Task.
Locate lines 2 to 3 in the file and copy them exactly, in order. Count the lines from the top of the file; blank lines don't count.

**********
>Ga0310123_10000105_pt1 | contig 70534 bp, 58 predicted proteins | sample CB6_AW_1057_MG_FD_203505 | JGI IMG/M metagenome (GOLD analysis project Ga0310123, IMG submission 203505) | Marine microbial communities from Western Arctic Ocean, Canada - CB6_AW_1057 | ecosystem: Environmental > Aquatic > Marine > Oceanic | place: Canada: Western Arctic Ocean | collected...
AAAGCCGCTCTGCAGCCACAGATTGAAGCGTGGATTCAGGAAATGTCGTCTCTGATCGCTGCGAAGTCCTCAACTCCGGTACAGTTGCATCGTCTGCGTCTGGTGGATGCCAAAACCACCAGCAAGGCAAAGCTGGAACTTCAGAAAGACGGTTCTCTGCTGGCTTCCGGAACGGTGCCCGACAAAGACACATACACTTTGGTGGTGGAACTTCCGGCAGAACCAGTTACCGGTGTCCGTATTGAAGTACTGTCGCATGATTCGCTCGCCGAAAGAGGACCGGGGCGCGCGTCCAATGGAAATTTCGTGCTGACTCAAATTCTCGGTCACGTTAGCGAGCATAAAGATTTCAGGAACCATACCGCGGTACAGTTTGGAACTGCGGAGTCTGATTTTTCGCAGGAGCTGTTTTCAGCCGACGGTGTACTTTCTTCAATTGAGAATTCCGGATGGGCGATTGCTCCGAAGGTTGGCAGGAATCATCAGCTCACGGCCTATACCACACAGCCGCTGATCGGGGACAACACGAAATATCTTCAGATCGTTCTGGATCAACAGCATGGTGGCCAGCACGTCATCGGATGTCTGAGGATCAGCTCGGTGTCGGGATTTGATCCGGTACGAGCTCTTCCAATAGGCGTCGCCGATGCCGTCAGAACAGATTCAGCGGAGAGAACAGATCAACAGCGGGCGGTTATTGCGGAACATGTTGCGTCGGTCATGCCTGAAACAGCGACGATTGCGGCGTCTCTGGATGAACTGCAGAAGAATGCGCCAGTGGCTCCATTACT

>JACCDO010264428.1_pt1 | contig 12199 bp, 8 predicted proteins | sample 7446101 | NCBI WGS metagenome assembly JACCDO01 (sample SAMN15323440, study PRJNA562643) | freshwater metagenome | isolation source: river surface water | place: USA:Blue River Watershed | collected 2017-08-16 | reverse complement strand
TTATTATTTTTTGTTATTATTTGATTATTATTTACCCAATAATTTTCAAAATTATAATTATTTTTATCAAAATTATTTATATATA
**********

AAAGCCGCTCTGCAGCCACAGATTGAAGCGTGGATTCAGGAAATGTCGTCTCTGATCGCTGCGAAGTCCTCAACTCCGGTACAGTTGCATCGTCTGCGTCTGGTGGATGCCAAAACCACCAGCAAGGCAAAGCTGGAACTTCAGAAAGACGGTTCTCTGCTGGCTTCCGGAACGGTGCCCGACAAAGACACATACACTTTGGTGGTGGAACTTCCGGCAGAACCAGTTACCGGTGTCCGTATTGAAGTACTGTCGCATGATTCGCTCGCCGAAAGAGGACCGGGGCGCGCGTCCAATGGAAATTTCGTGCTGACTCAAATTCTCGGTCACGTTAGCGAGCATAAAGATTTCAGGAACCATACCGCGGTACAGTTTGGAACTGCGGAGTCTGATTTTTCGCAGGAGCTGTTTTCAGCCGACGGTGTACTTTCTTCAATTGAGAATTCCGGATGGGCGATTGCTCCGAAGGTTGGCAGGAATCATCAGCTCACGGCCTATACCACACAGCCGCTGATCGGGGACAACACGAAATATCTTCAGATCGTTCTGGATCAACAGCATGGTGGCCAGCACGTCATCGGATGTCTGAGGATCAGCTCGGTGTCGGGATTTGATCCGGTACGAGCTCTTCCAATAGGCGTCGCCGATGCCGTCAGAACAGATTCAGCGGAGAGAACAGATCAACAGCGGGCGGTTATTGCGGAACATGTTGCGTCGGTCATGCCTGAAACAGCGACGATTGCGGCGTCTCTGGATGAACTGCAGAAGAATGCGCCAGTGGCTCCATTACT

>JACCDO010264428.1_pt1 | contig 12199 bp, 8 predicted proteins | sample 7446101 | NCBI WGS metagenome assembly JACCDO01 (sample SAMN15323440, study PRJNA562643) | freshwater metagenome | isolation source: river surface water | place: USA:Blue River Watershed | collected 2017-08-16 | reverse complement strand